“The most beautiful and most profound experience is the sensation of the mystical. It is the source of all true science.” – Albert Einstein

Is it natural that they depart beautiful
from the brutal drag that is time’s Glasgow kiss
escape with an enigmatic bow
as some velvet curtain falls?
It is the Keatsian paradox,
the body slumps,
the swag comes undone
yet modest and oblivious
mind still struts and rocks on
though we dally wistful practice our worshipful prayers.
Time is a tough nut to crack.
It offers only memory’s consoling embrace on the stair.
Gleaners, we have to work at this stuff
or let our young shining ones go.
In the house of the artist
there are shape shifters
trying on old and new costumery
hopeful the wardrobe still fits
’til time gets impatient
with our lingering party and the darkening room taxes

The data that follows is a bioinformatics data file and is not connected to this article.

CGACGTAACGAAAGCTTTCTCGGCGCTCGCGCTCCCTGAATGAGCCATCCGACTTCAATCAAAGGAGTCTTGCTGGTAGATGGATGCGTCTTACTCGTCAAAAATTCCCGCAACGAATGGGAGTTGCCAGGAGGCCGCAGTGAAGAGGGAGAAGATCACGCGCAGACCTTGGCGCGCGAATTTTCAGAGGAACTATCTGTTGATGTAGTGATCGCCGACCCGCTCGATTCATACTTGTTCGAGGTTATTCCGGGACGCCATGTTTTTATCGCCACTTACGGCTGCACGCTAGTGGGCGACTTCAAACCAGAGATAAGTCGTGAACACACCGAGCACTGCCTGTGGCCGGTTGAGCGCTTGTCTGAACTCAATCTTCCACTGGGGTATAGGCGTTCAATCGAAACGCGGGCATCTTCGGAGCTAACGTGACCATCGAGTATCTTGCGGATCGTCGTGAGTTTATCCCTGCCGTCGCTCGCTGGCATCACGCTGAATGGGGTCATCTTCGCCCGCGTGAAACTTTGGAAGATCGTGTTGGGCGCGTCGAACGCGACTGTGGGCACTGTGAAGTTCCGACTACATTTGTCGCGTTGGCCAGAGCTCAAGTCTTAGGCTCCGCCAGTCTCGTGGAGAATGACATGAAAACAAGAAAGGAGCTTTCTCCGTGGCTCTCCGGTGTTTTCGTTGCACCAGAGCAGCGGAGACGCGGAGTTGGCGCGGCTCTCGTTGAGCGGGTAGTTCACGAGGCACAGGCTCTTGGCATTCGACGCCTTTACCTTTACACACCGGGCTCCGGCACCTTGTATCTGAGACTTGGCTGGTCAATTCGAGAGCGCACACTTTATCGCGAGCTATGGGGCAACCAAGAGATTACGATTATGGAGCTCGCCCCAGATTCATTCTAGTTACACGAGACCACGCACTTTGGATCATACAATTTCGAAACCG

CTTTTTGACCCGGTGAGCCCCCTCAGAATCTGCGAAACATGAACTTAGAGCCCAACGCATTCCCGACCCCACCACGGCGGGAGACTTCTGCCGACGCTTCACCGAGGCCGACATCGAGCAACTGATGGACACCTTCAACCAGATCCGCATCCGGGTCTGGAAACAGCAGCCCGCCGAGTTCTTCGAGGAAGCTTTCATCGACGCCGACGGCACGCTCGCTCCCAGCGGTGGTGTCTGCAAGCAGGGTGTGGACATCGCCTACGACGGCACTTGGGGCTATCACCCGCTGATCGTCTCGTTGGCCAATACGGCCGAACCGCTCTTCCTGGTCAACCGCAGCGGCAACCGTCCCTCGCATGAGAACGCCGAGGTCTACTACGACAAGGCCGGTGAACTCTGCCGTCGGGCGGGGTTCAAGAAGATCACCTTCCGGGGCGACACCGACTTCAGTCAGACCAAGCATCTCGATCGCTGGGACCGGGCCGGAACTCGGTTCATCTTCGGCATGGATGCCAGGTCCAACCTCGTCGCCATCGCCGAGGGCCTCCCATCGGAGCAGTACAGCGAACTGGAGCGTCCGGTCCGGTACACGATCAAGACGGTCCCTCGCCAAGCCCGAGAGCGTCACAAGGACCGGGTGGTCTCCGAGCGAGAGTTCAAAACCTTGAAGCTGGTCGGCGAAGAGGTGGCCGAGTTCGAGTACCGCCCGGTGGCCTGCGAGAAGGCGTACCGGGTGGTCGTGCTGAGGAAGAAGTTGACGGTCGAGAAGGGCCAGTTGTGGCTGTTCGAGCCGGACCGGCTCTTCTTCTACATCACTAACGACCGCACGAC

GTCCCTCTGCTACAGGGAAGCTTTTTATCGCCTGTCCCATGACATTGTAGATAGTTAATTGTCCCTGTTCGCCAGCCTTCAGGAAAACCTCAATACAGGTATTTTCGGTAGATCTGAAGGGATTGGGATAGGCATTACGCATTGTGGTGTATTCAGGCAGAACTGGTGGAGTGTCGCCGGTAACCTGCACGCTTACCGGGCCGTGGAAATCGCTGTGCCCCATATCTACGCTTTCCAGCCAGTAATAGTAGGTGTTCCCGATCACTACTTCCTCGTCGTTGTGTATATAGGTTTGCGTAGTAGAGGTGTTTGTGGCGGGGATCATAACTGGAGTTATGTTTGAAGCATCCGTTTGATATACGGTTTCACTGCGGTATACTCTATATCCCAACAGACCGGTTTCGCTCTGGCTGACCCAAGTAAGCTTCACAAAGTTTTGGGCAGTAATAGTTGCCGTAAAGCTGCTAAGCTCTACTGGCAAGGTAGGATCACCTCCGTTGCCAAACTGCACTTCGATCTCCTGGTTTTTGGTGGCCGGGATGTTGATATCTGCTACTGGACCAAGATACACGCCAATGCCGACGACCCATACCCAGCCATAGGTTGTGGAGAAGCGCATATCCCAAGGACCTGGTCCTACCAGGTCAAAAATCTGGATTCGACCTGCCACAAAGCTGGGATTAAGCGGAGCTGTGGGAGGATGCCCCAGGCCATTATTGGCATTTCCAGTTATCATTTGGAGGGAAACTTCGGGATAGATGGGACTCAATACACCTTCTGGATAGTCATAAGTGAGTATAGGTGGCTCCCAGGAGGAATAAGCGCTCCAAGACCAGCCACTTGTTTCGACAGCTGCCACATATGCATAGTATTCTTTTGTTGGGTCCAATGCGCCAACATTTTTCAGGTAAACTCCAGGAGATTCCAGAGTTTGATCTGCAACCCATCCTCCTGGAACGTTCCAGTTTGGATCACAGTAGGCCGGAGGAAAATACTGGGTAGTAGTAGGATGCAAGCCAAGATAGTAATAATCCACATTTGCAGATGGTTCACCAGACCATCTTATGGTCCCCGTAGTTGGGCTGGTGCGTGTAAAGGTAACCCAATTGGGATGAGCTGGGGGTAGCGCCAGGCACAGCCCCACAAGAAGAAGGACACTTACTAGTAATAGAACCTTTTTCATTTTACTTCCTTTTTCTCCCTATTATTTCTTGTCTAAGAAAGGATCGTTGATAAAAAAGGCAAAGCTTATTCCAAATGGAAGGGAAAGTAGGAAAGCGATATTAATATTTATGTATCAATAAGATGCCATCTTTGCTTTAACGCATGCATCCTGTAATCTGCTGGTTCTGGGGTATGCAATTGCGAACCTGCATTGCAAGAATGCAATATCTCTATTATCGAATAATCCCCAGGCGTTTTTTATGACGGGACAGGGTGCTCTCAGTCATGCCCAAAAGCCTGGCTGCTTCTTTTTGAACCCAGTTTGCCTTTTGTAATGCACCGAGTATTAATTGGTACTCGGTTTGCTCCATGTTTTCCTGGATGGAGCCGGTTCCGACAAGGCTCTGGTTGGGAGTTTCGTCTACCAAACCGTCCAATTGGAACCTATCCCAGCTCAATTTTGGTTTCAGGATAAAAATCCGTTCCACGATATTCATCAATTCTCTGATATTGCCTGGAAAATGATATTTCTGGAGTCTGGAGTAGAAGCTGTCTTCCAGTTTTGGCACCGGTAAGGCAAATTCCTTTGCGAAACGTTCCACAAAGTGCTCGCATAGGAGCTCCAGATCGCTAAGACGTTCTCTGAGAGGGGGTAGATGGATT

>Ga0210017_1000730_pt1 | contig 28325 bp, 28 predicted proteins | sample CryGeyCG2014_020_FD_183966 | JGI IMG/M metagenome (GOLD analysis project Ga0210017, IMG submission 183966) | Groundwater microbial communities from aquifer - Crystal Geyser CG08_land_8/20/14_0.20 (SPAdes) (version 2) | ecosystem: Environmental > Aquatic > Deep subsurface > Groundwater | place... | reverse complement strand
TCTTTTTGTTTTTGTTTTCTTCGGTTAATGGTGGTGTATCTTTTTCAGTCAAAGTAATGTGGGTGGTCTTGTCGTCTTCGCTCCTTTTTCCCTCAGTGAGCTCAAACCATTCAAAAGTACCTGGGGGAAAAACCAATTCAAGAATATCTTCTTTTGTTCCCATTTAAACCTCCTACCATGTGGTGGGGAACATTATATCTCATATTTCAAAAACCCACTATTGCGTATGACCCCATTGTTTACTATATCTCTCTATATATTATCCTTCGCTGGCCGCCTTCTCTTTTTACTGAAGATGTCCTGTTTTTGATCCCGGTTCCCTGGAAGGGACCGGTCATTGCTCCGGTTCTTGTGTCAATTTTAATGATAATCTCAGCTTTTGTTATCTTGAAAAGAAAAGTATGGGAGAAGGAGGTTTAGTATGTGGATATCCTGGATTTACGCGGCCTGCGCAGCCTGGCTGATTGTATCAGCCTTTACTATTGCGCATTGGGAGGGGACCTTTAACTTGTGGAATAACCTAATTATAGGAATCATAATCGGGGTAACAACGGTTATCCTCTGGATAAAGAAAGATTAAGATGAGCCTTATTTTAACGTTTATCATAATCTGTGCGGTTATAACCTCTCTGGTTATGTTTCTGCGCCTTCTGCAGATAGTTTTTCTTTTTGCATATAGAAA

our vision. We will dress ourselves upon light,
ask if we may
leave to
return tomorrow
and early.


Filed under Desert(ed) Island Poems

The Poetry Gig Guide: Brisbane

There is plenty of poetry happening in Brisbane over the next week… here’s a taste of what you can expect:


Sunday February 22

Ahimsa House proudly supports the local community-based poetry group in West End—The Kurilpa Poets. From Sunday 22nd February 2009 they will meet on the last Sunday of every month at a new venue – The Noam Chomsky Room at Zapata’s Bookshop, right next door to Ahimsa House, 26 Horan Street West End. Everyone is welcome. Murri and Koori poets please join in!
Next performance date is Sunday 22nd February 2009. Time: 02—04.30 PM. Our feature poet for February is the shocking, devilish, firebrand, poetic preacher—The Reverend Hellfire (alias Guy Free). Breaking his vow of silence, the Mad Monk of Modern Verse stalks in from out of the Wilderness of Dutton Park  to testify to the healing Power of Poetry. Speaking in tongues and teeth, the Reverend unveils his Apocalyptic Visions in screeds of fire, for your spiritual and aesthetic pleasure. You may be prodded, poked and outraged—but you won’t be bored. Doubters and mockers beware! The End could well be nigh… Attend an unforgettable, hell raising poetry performance event—if you dare!